High flying Laura rises to the occasion for Fright Night

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Laura Cork was one of 32 Mary Poppins that floated down to earth during the spectacular London Olympics opening ceremony.

She also took part in the closing ceremony for the Paralympic Games, performing on a pyrotechnic aerial hoop as a ‘firefly’ and riding a ‘flying stag’ to Coldplay’s duet with Rihanna.

But she will be on home ground - or rather above it - for Fright Night on Sunday as part of an aerial display in the Peace Gardens.

Laura, who lives in Heeley, has travelled around the world as an aerialist, yet has found time over the past ten years to join Sheffield’s Hallowe’en celebrations, as a stilt walker, acrobat, fire spinner or on roller skates.

Sunday will see her perform a Mexican-themed ‘Day of the Dead’ show with her performance company, Meddling Pixies, spinning from ropes and trapezes above the (turned off) fountains.

“It’s not the first time we’ve done shows in Sheffield, but it is the first time we’ve done an aerial show at Fright Night,” says Laura. “It’s exciting for us, and it’s great when your family and friends can come to watch.”

The 30-year-old Sheffielder trained as a gymnast when she was young before becoming a champion inline skater, which took her to countries as diverse as Beirut and Cape Town.

She took a BTEC GNVQ in art and design at Sheffield College, then an art foundation course, and polished her circus training skiils at Greentop Community Circus at Wincobank where she still trains.

“I always loved climbing trees as a kid,” she says. “Then I heard that they did beginners’ classes at Greentop. I did some classes and private training and I started to get work in different places.”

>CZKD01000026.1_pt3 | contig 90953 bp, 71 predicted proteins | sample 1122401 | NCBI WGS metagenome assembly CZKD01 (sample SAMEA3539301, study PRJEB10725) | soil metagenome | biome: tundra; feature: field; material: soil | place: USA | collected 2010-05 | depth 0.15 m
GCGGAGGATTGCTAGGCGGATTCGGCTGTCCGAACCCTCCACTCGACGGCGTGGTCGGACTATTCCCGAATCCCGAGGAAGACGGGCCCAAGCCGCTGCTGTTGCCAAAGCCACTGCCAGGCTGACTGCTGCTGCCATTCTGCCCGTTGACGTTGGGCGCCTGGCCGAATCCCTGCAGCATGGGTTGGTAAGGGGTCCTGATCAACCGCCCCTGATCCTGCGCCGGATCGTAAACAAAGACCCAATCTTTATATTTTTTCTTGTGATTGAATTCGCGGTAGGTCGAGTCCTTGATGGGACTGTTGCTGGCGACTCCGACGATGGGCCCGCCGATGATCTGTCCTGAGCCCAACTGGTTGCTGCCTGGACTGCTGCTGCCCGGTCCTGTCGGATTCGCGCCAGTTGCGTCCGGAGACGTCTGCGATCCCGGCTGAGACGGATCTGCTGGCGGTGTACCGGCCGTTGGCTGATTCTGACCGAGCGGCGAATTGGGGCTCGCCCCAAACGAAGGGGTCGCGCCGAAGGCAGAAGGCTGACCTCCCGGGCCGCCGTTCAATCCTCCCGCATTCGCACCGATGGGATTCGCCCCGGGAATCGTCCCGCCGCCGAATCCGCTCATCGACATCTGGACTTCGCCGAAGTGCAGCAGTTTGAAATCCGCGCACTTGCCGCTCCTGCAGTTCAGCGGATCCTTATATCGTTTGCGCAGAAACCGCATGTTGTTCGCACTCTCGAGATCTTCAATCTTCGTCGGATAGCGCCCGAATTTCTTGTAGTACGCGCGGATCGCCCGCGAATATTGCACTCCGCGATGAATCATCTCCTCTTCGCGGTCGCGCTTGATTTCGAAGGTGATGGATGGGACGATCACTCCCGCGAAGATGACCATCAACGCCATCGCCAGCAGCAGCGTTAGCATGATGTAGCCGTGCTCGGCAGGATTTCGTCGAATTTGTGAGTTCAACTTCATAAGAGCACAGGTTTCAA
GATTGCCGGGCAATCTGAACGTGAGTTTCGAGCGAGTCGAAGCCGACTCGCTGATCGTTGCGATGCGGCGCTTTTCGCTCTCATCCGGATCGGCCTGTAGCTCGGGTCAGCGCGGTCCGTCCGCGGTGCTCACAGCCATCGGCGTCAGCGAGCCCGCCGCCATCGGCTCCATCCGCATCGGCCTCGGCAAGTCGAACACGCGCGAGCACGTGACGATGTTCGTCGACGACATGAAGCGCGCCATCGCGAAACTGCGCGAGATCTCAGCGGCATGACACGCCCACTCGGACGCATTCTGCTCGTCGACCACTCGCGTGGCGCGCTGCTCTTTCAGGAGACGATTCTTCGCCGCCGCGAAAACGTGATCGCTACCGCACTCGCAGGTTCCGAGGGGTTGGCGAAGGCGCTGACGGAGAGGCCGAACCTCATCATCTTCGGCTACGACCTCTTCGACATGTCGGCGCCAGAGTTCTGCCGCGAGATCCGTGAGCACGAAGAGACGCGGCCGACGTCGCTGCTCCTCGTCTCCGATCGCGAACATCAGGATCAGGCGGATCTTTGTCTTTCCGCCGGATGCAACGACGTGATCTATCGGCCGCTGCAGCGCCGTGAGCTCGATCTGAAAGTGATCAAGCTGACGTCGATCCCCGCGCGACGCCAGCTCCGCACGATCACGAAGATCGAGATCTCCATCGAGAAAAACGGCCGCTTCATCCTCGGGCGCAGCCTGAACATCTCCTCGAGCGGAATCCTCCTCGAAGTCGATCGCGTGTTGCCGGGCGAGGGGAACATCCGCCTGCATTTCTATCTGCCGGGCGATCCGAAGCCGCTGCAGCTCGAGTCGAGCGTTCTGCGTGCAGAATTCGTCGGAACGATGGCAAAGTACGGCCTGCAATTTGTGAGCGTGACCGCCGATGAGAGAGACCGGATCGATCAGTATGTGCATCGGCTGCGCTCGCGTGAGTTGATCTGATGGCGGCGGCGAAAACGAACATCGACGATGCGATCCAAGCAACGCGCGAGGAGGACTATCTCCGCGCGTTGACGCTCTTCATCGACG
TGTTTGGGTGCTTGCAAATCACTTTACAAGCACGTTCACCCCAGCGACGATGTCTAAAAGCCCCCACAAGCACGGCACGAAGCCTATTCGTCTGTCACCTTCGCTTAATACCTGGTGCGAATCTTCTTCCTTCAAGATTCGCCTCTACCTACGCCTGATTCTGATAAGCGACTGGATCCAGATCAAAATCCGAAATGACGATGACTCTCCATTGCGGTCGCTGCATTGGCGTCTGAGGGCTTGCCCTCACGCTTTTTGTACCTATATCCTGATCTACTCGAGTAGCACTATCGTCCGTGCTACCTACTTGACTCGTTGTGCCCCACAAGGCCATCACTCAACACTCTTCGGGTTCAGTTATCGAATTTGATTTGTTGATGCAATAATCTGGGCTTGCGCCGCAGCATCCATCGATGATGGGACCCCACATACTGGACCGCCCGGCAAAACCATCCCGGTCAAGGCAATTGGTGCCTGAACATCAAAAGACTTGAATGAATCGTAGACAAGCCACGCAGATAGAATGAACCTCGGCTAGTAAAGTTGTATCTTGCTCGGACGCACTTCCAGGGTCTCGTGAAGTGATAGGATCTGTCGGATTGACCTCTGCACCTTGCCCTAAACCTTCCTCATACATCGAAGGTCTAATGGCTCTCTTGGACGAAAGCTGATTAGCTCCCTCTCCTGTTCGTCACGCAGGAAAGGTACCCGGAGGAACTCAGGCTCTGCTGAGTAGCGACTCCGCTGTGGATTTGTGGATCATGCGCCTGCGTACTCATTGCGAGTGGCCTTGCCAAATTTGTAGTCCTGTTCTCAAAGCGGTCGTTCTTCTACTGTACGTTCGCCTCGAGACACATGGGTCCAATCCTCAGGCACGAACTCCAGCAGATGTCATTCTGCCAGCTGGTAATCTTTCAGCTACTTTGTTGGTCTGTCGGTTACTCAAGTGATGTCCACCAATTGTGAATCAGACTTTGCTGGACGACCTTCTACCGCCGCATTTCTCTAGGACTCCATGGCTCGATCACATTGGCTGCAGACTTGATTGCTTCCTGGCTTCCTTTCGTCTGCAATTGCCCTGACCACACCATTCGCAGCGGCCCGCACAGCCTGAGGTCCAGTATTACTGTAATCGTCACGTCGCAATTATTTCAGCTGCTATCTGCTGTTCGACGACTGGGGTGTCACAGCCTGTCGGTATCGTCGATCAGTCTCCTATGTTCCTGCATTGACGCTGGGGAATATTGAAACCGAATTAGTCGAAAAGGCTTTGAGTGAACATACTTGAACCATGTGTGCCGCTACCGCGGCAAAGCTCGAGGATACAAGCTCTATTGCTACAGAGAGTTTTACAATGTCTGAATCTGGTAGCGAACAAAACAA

Her work with Meddling Pixies and her individual performances have taken her around the world - her favourite is a festival in Serbia - and she is rehearsing for Fright Night after returning from stilt walking in a shopping centre in Kuwait.

Her commitment to Sheffield is also evident from her helping to start a costume workshop and community training and performance space at Victoria Works at Kelham Island.

Next weekend she will be taking in an aerial show as part of Chatsworth’s fireworks celebrations and next year she aims to do circus training in Central America.

Thoughts for the moment, though, are on the Peace Gardens.

“It’s great seeing a project through from start to finish, starting with the concept and creating the characters and choosing the music. When you get to perform it, it’s such a buzz, and it’s great to see the crowd’s reaction, especially at Fright Night. It’s a really good atmosphere.”

Laura and her colleagues will fly seven metres above the ground on Sunday.

However, that’s nothing compared with hanging from a 20 metre crane.

“You get used to the heights,” she points out.